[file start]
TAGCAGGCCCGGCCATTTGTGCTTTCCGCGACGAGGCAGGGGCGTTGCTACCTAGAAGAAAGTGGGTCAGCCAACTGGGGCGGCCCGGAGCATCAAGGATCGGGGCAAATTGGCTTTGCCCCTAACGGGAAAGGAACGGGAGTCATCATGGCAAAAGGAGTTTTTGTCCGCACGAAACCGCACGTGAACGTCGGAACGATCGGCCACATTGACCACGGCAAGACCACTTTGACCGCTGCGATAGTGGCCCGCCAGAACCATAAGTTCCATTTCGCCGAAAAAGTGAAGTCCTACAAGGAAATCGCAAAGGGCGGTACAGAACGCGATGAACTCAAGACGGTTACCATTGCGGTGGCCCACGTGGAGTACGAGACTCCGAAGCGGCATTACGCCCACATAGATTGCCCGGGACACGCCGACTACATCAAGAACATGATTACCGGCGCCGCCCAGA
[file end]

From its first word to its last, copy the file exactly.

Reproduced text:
TAGCAGGCCCGGCCATTTGTGCTTTCCGCGACGAGGCAGGGGCGTTGCTACCTAGAAGAAAGTGGGTCAGCCAACTGGGGCGGCCCGGAGCATCAAGGATCGGGGCAAATTGGCTTTGCCCCTAACGGGAAAGGAACGGGAGTCATCATGGCAAAAGGAGTTTTTGTCCGCACGAAACCGCACGTGAACGTCGGAACGATCGGCCACATTGACCACGGCAAGACCACTTTGACCGCTGCGATAGTGGCCCGCCAGAACCATAAGTTCCATTTCGCCGAAAAAGTGAAGTCCTACAAGGAAATCGCAAAGGGCGGTACAGAACGCGATGAACTCAAGACGGTTACCATTGCGGTGGCCCACGTGGAGTACGAGACTCCGAAGCGGCATTACGCCCACATAGATTGCCCGGGACACGCCGACTACATCAAGAACATGATTACCGGCGCCGCCCAGA